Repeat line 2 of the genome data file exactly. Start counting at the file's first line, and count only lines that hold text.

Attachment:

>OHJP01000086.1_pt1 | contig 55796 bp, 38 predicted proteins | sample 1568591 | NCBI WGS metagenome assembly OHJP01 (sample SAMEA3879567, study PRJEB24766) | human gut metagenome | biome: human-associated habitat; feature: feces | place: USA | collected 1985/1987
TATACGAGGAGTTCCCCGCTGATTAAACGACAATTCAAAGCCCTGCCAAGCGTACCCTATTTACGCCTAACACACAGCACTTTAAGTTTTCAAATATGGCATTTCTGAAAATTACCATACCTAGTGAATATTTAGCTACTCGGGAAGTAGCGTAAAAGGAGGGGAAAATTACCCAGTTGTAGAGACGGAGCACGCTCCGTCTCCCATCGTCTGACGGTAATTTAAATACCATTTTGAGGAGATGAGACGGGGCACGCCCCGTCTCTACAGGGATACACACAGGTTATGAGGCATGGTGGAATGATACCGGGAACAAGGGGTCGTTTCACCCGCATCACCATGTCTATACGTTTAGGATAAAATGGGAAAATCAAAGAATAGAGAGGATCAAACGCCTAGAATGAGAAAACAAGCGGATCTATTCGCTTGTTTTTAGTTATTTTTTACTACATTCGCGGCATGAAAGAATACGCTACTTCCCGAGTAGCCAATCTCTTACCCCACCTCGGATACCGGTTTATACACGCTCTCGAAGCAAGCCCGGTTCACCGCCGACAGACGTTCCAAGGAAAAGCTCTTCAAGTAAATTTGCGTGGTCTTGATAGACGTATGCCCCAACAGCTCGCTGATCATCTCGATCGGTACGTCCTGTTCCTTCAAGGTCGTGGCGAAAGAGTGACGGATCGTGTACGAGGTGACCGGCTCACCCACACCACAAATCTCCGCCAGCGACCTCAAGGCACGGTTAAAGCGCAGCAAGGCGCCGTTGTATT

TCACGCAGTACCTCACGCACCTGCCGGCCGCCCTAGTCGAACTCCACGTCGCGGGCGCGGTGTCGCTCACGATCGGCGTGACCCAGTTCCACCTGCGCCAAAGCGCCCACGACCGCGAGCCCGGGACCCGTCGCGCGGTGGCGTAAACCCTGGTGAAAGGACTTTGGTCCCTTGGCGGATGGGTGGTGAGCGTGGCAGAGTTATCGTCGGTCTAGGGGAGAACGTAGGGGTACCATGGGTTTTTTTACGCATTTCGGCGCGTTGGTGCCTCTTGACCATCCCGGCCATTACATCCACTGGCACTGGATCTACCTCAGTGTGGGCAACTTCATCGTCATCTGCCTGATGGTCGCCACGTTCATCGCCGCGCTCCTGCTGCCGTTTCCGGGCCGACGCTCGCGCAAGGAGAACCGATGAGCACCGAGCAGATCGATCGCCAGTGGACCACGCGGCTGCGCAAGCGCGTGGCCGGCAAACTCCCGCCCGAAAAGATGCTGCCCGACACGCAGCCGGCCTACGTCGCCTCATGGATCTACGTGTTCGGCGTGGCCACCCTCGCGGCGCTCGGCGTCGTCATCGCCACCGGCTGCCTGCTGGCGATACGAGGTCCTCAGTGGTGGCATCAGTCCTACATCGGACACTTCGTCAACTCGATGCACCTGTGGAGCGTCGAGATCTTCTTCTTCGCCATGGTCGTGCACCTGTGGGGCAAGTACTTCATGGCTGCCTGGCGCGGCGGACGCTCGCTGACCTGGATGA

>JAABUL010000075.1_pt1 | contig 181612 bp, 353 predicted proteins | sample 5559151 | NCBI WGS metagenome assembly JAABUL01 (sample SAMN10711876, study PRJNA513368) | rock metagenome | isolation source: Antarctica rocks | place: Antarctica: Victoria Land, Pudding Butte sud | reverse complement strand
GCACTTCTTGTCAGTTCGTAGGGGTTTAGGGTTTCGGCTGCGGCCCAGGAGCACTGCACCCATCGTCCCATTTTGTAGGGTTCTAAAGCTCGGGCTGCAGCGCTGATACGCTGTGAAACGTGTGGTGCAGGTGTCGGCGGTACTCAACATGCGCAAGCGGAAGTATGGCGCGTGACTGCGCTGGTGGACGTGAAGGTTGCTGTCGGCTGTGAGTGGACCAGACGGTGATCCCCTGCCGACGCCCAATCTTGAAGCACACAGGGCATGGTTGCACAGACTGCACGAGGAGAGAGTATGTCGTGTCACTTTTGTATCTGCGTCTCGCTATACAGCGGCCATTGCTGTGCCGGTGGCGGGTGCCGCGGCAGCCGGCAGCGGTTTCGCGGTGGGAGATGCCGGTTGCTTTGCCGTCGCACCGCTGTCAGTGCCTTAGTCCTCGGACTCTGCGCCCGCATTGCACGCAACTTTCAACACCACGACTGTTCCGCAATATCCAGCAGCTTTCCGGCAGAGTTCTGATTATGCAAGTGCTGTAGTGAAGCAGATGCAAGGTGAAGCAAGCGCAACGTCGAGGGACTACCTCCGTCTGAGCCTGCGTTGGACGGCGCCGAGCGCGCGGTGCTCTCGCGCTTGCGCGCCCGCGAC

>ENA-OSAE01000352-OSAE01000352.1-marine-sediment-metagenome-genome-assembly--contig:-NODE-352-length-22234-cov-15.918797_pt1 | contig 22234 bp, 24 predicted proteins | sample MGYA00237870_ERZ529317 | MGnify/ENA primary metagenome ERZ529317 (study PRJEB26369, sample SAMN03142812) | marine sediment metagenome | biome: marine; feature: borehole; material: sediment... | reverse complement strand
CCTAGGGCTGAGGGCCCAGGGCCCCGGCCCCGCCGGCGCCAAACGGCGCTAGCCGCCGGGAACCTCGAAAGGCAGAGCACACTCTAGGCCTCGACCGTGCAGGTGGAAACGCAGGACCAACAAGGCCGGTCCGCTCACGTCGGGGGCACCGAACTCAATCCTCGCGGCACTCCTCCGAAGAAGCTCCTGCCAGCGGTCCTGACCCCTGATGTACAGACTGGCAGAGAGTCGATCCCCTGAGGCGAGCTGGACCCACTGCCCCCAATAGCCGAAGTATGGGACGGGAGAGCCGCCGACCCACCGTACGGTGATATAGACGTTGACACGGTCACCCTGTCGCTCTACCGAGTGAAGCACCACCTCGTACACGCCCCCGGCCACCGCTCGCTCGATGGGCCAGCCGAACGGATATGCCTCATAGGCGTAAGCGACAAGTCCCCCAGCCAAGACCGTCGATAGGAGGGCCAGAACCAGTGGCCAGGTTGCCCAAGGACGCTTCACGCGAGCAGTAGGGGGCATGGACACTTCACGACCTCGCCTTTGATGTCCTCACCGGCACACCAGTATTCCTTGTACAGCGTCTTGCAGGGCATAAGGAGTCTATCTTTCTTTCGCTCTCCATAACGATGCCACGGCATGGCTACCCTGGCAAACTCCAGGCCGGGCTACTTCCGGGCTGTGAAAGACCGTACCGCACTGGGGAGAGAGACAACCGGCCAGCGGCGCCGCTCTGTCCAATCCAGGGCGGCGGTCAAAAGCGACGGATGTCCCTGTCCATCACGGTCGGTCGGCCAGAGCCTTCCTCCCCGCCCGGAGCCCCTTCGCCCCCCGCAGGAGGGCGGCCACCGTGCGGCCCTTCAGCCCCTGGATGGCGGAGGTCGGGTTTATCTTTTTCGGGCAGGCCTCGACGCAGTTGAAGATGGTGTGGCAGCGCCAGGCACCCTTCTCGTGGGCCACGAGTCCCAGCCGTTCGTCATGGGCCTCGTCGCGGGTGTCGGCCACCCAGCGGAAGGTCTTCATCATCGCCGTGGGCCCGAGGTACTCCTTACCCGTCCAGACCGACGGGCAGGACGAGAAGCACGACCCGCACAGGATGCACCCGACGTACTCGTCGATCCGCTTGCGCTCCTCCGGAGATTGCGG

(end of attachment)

TATACGAGGAGTTCCCCGCTGATTAAACGACAATTCAAAGCCCTGCCAAGCGTACCCTATTTACGCCTAACACACAGCACTTTAAGTTTTCAAATATGGCATTTCTGAAAATTACCATACCTAGTGAATATTTAGCTACTCGGGAAGTAGCGTAAAAGGAGGGGAAAATTACCCAGTTGTAGAGACGGAGCACGCTCCGTCTCCCATCGTCTGACGGTAATTTAAATACCATTTTGAGGAGATGAGACGGGGCACGCCCCGTCTCTACAGGGATACACACAGGTTATGAGGCATGGTGGAATGATACCGGGAACAAGGGGTCGTTTCACCCGCATCACCATGTCTATACGTTTAGGATAAAATGGGAAAATCAAAGAATAGAGAGGATCAAACGCCTAGAATGAGAAAACAAGCGGATCTATTCGCTTGTTTTTAGTTATTTTTTACTACATTCGCGGCATGAAAGAATACGCTACTTCCCGAGTAGCCAATCTCTTACCCCACCTCGGATACCGGTTTATACACGCTCTCGAAGCAAGCCCGGTTCACCGCCGACAGACGTTCCAAGGAAAAGCTCTTCAAGTAAATTTGCGTGGTCTTGATAGACGTATGCCCCAACAGCTCGCTGATCATCTCGATCGGTACGTCCTGTTCCTTCAAGGTCGTGGCGAAAGAGTGACGGATCGTGTACGAGGTGACCGGCTCACCCACACCACAAATCTCCGCCAGCGACCTCAAGGCACGGTTAAAGCGCAGCAAGGCGCCGTTGTATT